The Born Alive Abortion Survivors Protection Act personifies much of the current political and cultural divisions in the nation. As expected on June 5, Gov. Roy Cooper’s veto of the Born Alive Act was not overridden by the House. It fell short of the two-thirds majority needed. Democrats and the abortion lobby carried the day on the vote. It remains to be seen how much if any political fallout there will be for Cooper or other lawmakers.
That the plain meaning of the text of the legislation is interpreted so differently by lawmakers reinforces the division. Evidence of that is highlighted even more by all the shouting past one another by opposing sides on social media. Neither side even agrees on what the bill means. Remember, over a decade ago a somewhat similar bill easily passed Congress by a voice vote in the House and by unanimous consent in the U.S. Senate in 2002. Those days seem to be over for any bill related to abortion or even infanticide.
North Carolina is neither an obvious blue state or red state right now. I’ve been making this point for a while, at least to people who believe otherwise. It’s certainly clear on issues like Second Amendment protections. North Carolina is falling behind deep red states on expanding gun rights. Even with Republican super-majorities and a Republican governor, lawmakers did not try to keep pace with red states. Perhaps, in part, because the cultural divisions are starker in North Carolina than a red state even when there is one party rule. Furthermore, the Republican Party as of right now is somewhat divided in the state given the lack of an obvious statewide leader and that a figure like U.S. Sen. Thom Tillis faces a potentially divisive primary for the nomination.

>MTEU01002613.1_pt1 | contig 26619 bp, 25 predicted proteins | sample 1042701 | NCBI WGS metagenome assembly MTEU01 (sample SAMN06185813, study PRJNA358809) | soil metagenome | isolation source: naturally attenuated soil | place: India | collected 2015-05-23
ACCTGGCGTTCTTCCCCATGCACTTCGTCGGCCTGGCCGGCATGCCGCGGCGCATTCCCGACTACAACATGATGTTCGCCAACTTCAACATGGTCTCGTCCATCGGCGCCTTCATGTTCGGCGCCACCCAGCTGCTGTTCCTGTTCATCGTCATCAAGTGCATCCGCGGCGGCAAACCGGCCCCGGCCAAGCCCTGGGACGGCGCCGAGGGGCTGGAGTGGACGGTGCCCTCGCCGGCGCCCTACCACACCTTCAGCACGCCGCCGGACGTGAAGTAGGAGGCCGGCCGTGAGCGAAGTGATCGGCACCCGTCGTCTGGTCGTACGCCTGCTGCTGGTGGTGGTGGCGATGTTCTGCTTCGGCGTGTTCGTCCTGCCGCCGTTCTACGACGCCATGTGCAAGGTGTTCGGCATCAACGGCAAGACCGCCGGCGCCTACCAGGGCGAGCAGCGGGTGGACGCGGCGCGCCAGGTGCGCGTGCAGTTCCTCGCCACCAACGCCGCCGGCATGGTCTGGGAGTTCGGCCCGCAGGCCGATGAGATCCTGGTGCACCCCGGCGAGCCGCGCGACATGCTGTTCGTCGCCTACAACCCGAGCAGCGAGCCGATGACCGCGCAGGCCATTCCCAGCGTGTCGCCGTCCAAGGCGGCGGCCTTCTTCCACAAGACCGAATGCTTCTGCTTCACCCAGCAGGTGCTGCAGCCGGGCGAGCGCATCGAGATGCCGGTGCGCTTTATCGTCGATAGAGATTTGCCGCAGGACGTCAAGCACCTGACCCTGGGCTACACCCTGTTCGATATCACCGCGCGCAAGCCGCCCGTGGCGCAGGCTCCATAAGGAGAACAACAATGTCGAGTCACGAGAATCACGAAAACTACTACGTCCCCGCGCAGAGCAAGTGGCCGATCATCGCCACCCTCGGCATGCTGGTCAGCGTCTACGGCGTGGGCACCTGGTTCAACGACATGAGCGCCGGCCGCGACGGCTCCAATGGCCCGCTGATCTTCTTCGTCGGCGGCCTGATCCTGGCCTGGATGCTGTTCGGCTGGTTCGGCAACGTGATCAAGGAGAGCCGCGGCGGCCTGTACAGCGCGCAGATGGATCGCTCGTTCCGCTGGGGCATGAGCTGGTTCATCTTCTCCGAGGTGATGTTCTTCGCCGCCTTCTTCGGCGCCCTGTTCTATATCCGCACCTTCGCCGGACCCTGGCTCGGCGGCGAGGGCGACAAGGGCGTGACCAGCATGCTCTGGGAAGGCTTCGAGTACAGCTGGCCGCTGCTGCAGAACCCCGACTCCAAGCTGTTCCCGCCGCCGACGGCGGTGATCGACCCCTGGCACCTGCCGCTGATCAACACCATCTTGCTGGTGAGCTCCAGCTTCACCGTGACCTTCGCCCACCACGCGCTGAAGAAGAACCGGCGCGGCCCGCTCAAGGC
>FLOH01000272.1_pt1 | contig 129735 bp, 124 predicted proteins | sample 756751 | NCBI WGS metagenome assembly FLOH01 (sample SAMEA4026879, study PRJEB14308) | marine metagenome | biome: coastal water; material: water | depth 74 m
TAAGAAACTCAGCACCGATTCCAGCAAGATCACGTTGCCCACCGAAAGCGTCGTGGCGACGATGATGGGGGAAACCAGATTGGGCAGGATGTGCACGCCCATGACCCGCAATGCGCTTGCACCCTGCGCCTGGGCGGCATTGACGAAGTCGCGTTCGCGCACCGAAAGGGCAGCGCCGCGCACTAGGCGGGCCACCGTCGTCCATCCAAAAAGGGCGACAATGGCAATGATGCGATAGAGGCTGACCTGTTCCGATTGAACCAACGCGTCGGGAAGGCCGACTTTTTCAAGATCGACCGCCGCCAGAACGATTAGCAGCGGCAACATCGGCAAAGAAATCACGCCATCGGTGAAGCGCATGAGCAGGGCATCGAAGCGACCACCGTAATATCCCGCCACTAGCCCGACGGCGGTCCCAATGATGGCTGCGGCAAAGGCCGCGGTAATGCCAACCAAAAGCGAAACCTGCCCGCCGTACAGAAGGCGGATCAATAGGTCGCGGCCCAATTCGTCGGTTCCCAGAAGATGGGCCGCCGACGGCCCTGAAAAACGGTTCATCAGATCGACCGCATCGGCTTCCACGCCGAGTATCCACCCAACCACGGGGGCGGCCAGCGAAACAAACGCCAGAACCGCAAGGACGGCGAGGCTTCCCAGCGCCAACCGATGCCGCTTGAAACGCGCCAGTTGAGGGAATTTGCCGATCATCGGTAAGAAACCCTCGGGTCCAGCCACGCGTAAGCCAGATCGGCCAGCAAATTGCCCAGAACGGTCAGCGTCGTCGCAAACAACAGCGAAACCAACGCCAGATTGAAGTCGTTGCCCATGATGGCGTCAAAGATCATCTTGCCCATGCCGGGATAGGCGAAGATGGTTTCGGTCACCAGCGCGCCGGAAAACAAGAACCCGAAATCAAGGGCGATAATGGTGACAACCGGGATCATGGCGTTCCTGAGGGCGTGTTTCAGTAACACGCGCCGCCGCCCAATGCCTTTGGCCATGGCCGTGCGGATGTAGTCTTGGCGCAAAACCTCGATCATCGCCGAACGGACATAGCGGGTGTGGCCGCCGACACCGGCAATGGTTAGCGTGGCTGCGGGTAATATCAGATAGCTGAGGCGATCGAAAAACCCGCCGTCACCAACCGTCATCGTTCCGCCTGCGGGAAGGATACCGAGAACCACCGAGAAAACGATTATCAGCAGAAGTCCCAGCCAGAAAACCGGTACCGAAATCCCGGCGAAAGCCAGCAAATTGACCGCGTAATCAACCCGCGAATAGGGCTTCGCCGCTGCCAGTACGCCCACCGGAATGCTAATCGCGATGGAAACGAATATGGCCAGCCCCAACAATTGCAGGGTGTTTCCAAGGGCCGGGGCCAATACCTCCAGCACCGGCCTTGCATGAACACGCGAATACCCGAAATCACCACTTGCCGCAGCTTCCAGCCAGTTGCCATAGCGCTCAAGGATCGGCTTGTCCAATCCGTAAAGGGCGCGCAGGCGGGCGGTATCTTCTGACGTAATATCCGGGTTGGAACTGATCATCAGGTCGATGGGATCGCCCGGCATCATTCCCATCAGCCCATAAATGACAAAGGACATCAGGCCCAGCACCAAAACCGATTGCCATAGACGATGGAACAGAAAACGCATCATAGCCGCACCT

Our elections policy analyst Andy Jackson is in the middle of publishing a two-part article related to our current political makeup and what direction we may be headed. Part 1 is here. Jackson, at the very least, pumps the breaks on the rallying cry from many on the Left that we are turning blue. Although if you are conservative in a fairly urban area it may feel like you are being swallowed up by a rise of progressivism.
Civitas polling has continually shown a lot of split divisions and how much this state is divided at the moment. That will undoubtedly continue for the foreseeable future. The stakes are obviously high in North Carolina given the Electoral College votes up for grabs for the presidency and because it’s a good political barometer for the nation. Both sides desperately want to consolidate their power.
During the debate on the Born Alive Act, one of the Republican lawmakers implored his colleagues that this was an important vote because it sent a message as to what side North Carolina is on when it comes to protecting the lives of babies who survived an abortion. His point was that North Carolina has to send a message today, it should be the right and moral one. Unlike many deep red states on important issues of life though, our divisions keep us from sending that message. Instead, we are stuck in the middle of all the squabbling.
[…] tribalism was likely a factor in how events played out, campaign donations almost certainly held a great […]